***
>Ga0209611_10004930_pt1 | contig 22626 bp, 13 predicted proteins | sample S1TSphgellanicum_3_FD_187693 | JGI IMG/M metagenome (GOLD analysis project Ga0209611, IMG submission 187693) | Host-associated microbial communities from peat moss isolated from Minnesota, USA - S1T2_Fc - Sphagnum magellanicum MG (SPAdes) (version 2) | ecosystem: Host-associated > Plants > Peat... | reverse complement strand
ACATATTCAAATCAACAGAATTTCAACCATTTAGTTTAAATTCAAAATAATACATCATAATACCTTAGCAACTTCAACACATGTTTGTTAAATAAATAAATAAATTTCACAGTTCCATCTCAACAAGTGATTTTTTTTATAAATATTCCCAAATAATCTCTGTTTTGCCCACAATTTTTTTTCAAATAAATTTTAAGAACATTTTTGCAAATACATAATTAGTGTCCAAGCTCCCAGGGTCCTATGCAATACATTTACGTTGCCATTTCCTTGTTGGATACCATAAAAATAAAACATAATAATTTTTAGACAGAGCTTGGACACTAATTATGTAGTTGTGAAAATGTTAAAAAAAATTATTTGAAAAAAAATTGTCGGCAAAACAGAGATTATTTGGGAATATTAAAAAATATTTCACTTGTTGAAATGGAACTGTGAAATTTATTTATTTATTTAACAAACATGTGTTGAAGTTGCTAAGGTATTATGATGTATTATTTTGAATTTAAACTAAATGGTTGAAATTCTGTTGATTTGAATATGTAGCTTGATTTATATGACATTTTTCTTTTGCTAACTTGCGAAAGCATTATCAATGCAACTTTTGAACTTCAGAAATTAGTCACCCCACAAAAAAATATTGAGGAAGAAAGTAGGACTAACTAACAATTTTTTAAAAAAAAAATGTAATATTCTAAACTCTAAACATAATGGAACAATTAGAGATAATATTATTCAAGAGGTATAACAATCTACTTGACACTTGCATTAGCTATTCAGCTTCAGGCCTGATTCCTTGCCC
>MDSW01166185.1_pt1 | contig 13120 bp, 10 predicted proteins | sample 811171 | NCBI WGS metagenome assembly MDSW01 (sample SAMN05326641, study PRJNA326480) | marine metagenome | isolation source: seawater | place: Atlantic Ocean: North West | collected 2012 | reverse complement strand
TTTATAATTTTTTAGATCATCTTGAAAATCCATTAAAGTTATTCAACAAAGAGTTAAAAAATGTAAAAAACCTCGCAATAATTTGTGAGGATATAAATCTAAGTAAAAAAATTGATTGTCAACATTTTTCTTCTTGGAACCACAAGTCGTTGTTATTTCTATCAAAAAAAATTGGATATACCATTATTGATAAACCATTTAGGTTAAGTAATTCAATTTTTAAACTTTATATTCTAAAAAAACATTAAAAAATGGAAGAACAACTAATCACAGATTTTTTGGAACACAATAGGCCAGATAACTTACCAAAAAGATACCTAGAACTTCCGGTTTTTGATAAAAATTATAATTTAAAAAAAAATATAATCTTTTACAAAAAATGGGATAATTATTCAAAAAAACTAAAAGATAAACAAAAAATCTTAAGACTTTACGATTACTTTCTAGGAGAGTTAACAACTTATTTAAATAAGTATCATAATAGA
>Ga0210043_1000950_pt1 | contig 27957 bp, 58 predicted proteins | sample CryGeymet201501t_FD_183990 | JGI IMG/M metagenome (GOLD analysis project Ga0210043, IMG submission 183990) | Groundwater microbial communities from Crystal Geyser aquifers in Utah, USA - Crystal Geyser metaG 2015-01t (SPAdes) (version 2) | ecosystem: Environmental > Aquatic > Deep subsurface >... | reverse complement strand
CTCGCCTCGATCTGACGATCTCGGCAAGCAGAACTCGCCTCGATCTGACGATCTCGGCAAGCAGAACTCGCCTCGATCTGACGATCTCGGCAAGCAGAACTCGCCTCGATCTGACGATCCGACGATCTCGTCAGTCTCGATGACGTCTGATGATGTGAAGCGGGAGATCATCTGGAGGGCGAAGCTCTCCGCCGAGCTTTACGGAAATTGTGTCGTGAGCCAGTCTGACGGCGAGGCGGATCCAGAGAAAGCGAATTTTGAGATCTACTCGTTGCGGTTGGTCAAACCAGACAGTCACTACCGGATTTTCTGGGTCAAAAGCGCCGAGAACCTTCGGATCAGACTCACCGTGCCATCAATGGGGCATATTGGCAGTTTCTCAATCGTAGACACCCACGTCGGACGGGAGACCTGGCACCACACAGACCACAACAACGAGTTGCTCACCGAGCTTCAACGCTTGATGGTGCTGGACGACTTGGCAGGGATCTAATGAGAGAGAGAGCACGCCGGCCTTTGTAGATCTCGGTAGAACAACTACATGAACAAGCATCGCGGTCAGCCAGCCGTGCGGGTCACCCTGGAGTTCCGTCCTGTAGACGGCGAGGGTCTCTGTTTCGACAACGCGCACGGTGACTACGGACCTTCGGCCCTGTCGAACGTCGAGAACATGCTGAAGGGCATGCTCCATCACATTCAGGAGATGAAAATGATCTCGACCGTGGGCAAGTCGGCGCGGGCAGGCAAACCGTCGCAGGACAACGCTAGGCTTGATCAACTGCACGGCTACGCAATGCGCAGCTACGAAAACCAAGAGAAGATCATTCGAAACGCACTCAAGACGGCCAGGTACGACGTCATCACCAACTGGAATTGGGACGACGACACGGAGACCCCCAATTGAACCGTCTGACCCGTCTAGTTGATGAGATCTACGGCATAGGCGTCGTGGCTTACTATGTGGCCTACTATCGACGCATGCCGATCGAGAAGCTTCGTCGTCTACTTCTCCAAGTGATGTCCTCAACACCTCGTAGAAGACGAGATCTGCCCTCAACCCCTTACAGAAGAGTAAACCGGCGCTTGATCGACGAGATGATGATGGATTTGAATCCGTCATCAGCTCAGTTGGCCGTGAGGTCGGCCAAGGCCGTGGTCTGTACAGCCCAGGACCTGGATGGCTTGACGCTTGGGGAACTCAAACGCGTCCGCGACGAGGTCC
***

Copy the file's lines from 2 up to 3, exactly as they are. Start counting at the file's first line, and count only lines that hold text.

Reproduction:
ACATATTCAAATCAACAGAATTTCAACCATTTAGTTTAAATTCAAAATAATACATCATAATACCTTAGCAACTTCAACACATGTTTGTTAAATAAATAAATAAATTTCACAGTTCCATCTCAACAAGTGATTTTTTTTATAAATATTCCCAAATAATCTCTGTTTTGCCCACAATTTTTTTTCAAATAAATTTTAAGAACATTTTTGCAAATACATAATTAGTGTCCAAGCTCCCAGGGTCCTATGCAATACATTTACGTTGCCATTTCCTTGTTGGATACCATAAAAATAAAACATAATAATTTTTAGACAGAGCTTGGACACTAATTATGTAGTTGTGAAAATGTTAAAAAAAATTATTTGAAAAAAAATTGTCGGCAAAACAGAGATTATTTGGGAATATTAAAAAATATTTCACTTGTTGAAATGGAACTGTGAAATTTATTTATTTATTTAACAAACATGTGTTGAAGTTGCTAAGGTATTATGATGTATTATTTTGAATTTAAACTAAATGGTTGAAATTCTGTTGATTTGAATATGTAGCTTGATTTATATGACATTTTTCTTTTGCTAACTTGCGAAAGCATTATCAATGCAACTTTTGAACTTCAGAAATTAGTCACCCCACAAAAAAATATTGAGGAAGAAAGTAGGACTAACTAACAATTTTTTAAAAAAAAAATGTAATATTCTAAACTCTAAACATAATGGAACAATTAGAGATAATATTATTCAAGAGGTATAACAATCTACTTGACACTTGCATTAGCTATTCAGCTTCAGGCCTGATTCCTTGCCC
>MDSW01166185.1_pt1 | contig 13120 bp, 10 predicted proteins | sample 811171 | NCBI WGS metagenome assembly MDSW01 (sample SAMN05326641, study PRJNA326480) | marine metagenome | isolation source: seawater | place: Atlantic Ocean: North West | collected 2012 | reverse complement strand